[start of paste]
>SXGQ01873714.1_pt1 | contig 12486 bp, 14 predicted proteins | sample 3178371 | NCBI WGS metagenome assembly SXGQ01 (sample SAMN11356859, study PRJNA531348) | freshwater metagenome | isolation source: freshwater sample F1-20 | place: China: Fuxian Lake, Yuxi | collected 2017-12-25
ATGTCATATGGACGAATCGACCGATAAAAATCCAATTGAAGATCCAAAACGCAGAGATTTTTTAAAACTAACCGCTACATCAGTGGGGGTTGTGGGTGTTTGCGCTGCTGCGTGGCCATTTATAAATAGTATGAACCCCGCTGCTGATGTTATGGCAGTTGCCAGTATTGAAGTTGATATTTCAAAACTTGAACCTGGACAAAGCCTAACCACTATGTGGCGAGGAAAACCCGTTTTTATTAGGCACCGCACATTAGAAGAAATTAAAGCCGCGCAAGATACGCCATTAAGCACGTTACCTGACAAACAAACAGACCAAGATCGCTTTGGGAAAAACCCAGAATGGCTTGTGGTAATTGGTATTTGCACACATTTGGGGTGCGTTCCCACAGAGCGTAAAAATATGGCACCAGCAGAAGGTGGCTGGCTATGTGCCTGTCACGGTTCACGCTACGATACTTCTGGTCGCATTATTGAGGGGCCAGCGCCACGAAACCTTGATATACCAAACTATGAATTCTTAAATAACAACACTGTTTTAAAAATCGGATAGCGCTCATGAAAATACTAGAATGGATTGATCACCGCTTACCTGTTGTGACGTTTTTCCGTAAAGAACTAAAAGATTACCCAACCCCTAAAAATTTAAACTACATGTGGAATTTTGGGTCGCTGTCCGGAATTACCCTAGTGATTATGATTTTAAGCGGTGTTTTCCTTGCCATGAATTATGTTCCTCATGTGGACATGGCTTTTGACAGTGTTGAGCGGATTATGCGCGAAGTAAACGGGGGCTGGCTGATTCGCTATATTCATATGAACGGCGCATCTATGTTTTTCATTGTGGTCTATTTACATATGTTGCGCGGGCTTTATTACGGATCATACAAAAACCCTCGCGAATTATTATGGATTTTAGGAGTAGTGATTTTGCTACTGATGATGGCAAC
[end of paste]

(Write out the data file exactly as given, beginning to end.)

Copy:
>SXGQ01873714.1_pt1 | contig 12486 bp, 14 predicted proteins | sample 3178371 | NCBI WGS metagenome assembly SXGQ01 (sample SAMN11356859, study PRJNA531348) | freshwater metagenome | isolation source: freshwater sample F1-20 | place: China: Fuxian Lake, Yuxi | collected 2017-12-25
ATGTCATATGGACGAATCGACCGATAAAAATCCAATTGAAGATCCAAAACGCAGAGATTTTTTAAAACTAACCGCTACATCAGTGGGGGTTGTGGGTGTTTGCGCTGCTGCGTGGCCATTTATAAATAGTATGAACCCCGCTGCTGATGTTATGGCAGTTGCCAGTATTGAAGTTGATATTTCAAAACTTGAACCTGGACAAAGCCTAACCACTATGTGGCGAGGAAAACCCGTTTTTATTAGGCACCGCACATTAGAAGAAATTAAAGCCGCGCAAGATACGCCATTAAGCACGTTACCTGACAAACAAACAGACCAAGATCGCTTTGGGAAAAACCCAGAATGGCTTGTGGTAATTGGTATTTGCACACATTTGGGGTGCGTTCCCACAGAGCGTAAAAATATGGCACCAGCAGAAGGTGGCTGGCTATGTGCCTGTCACGGTTCACGCTACGATACTTCTGGTCGCATTATTGAGGGGCCAGCGCCACGAAACCTTGATATACCAAACTATGAATTCTTAAATAACAACACTGTTTTAAAAATCGGATAGCGCTCATGAAAATACTAGAATGGATTGATCACCGCTTACCTGTTGTGACGTTTTTCCGTAAAGAACTAAAAGATTACCCAACCCCTAAAAATTTAAACTACATGTGGAATTTTGGGTCGCTGTCCGGAATTACCCTAGTGATTATGATTTTAAGCGGTGTTTTCCTTGCCATGAATTATGTTCCTCATGTGGACATGGCTTTTGACAGTGTTGAGCGGATTATGCGCGAAGTAAACGGGGGCTGGCTGATTCGCTATATTCATATGAACGGCGCATCTATGTTTTTCATTGTGGTCTATTTACATATGTTGCGCGGGCTTTATTACGGATCATACAAAAACCCTCGCGAATTATTATGGATTTTAGGAGTAGTGATTTTGCTACTGATGATGGCAAC